Monday, 30 March 2009

The Side Kick in Martial Arts, Is it Effective?

The side kick is probably the most used kick when it comes to martial artists posing. Fighters who have good leg techniques love throwing a high side kick for cameras to take pictures of. It was one of the most used kicks by the late great Bruce Lee and if thrown correctly the power it can deliver is staggering. So why is it used so seldom by many of today’s martial artists?

Well, first of all, it is slightly slower than other more used kicks such as the roundhouse or front kick. When performed in a thrusting manner the whole leg is used to thrust the foot towards the target rather than swinging or snapping the leg like the other kicks. This makes it slightly slower and because of this, people tend to not use it as they can be easily countered.

Also, the side kick takes a large amount of training to become effective. Many months if not years is needed for one to obtain the correct technique for performing the kick and martial artists today are sometimes lazy to put in the time needed, wanting to become experts as quick as possible and choose to perfect other easier kicks instead.

The side kick is not an ineffective technique however. It is very useful and very powerful, but only if it is performed under the right circumstances. Below are a few suggestions on how it can be of value,

Use it sparingly – One of the few techniques where it is possible to use it again and again, constantly, is the jab. Every other technique must be used at the correct time. The side kick is no different. When the right time comes, use it. Many people use it way to often and when another technique is probably more acceptable.

Don’t use it to attack the opponent, rather as a counter or during a combination – As mentioned above, use the side kick sparingly. Some of the best times to use it are either as a stop hit counter strike or during a combination, attacking the head area with punches then thrusting a side kick low to your opponent’s legs or just above the hip.

Its best used as a thrust rather than a snap – A lot of people snap the side kick as opposed to thrusting it. By snapping, although it may be the quickest way to perform the kick, you lose a lot of power as the striking area, which is the foot travels in an arc fashion towards the target rather than in a straight line as with the thrust variation.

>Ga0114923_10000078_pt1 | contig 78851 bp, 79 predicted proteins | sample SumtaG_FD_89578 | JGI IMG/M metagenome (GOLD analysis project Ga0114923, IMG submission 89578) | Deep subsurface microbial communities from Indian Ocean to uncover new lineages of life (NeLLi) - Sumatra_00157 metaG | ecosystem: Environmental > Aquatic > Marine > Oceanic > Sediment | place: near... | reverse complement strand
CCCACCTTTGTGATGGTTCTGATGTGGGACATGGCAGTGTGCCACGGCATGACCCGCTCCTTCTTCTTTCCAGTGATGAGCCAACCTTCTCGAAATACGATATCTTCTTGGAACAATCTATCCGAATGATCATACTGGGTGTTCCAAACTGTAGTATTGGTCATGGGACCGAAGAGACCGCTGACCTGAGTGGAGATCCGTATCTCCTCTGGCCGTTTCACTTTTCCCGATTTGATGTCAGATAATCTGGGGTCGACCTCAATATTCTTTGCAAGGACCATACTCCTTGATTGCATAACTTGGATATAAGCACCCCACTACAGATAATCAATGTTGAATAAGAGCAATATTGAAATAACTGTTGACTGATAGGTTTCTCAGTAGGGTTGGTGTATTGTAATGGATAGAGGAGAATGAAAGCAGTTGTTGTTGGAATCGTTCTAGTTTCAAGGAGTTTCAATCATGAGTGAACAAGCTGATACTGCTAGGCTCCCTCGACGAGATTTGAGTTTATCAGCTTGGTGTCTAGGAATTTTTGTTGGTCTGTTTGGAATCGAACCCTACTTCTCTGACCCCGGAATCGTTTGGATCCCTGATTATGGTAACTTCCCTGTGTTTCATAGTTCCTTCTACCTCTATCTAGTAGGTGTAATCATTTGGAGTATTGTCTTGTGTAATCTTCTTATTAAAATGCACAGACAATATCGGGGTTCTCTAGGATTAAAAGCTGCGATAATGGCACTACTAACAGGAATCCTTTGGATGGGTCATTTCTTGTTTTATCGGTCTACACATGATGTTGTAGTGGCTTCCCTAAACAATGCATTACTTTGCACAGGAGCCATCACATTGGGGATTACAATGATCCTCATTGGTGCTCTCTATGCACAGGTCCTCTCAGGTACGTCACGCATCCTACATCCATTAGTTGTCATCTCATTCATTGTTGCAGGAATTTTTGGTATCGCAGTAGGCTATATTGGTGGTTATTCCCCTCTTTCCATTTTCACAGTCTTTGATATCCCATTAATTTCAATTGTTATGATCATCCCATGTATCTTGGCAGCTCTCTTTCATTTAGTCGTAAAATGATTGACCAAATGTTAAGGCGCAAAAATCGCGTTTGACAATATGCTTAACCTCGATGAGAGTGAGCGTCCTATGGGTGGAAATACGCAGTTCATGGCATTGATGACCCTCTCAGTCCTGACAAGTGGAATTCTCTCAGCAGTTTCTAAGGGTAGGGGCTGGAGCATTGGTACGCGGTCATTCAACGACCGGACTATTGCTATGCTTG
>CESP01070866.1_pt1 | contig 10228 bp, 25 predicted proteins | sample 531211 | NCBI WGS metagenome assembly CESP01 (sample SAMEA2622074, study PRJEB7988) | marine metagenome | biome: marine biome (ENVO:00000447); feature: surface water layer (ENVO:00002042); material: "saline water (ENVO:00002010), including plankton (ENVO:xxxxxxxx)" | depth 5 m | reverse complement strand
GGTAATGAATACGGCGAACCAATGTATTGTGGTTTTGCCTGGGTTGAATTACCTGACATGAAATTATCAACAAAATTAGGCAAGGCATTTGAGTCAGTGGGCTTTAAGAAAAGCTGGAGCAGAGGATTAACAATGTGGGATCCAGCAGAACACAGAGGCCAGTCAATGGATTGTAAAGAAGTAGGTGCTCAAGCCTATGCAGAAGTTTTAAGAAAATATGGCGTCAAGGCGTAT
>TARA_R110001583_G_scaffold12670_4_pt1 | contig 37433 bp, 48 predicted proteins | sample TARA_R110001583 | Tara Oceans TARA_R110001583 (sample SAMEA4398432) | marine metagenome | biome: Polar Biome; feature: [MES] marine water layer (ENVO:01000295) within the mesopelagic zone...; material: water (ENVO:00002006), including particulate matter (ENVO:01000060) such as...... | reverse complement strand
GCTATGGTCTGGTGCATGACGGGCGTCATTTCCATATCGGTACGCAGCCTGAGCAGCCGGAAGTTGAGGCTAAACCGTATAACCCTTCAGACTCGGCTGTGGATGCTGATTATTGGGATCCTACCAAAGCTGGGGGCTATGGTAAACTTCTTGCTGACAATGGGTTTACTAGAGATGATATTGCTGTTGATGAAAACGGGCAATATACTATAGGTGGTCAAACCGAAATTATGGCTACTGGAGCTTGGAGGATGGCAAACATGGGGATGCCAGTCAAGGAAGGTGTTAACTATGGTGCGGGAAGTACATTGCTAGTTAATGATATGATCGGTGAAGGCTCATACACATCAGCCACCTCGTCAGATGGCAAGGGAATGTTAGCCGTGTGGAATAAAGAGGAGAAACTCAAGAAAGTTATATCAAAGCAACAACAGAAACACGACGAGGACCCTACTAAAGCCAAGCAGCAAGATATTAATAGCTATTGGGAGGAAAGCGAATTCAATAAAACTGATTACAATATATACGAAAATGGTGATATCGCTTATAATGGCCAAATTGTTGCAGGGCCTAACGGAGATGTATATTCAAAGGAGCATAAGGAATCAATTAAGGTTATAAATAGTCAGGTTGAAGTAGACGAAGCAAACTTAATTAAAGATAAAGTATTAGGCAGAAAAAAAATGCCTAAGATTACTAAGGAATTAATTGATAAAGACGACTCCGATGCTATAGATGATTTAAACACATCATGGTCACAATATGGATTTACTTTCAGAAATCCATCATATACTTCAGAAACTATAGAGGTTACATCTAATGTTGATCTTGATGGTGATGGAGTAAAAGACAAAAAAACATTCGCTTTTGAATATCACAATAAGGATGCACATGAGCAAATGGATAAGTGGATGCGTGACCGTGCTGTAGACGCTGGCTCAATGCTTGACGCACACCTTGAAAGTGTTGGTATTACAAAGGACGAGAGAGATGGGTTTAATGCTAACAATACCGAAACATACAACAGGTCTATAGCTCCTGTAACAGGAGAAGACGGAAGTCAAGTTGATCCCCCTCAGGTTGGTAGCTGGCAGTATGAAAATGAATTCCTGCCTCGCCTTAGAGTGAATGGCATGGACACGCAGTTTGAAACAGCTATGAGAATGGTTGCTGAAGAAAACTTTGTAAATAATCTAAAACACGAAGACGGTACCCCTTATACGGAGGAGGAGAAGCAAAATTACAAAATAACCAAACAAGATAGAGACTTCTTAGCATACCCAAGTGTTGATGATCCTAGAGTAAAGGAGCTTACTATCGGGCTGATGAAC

Strike with the heel rather than the blade or sole of the foot – The heel is one of the hardest striking weapons on the human body. Striking the heel is much more devastating than using the blade or sole of the foot and is safer. It is very easy to twist the ankle when striking with the blade. Also striking hard surfaces like the shin with the sole can be very painful.

Use the front leg – In order to perform a side kick with the back leg, one has to bring the kicking foot off the floor, bring the kicking leg in front of the body, pull the leg back then thrust the foot towards the target. This not only takes far too long but also exposes too many targets to the opponent allowing for easy counter attacks. By kicking with the front leg, these targets are not exposed and it is far quicker.

Strike low – To strike high, aiming towards the face may look impressive but is very unnecessary and by the time your foot reaches the target, your opponent will have easily moved out of the way as it is slow to perform compared to other kicks. For self defence purposes, kicking low is more advisable and effective as there are more easier targets to strike than high. In sport, a side kick to the torso, just above the hip can be very painful when using the methods outlined above.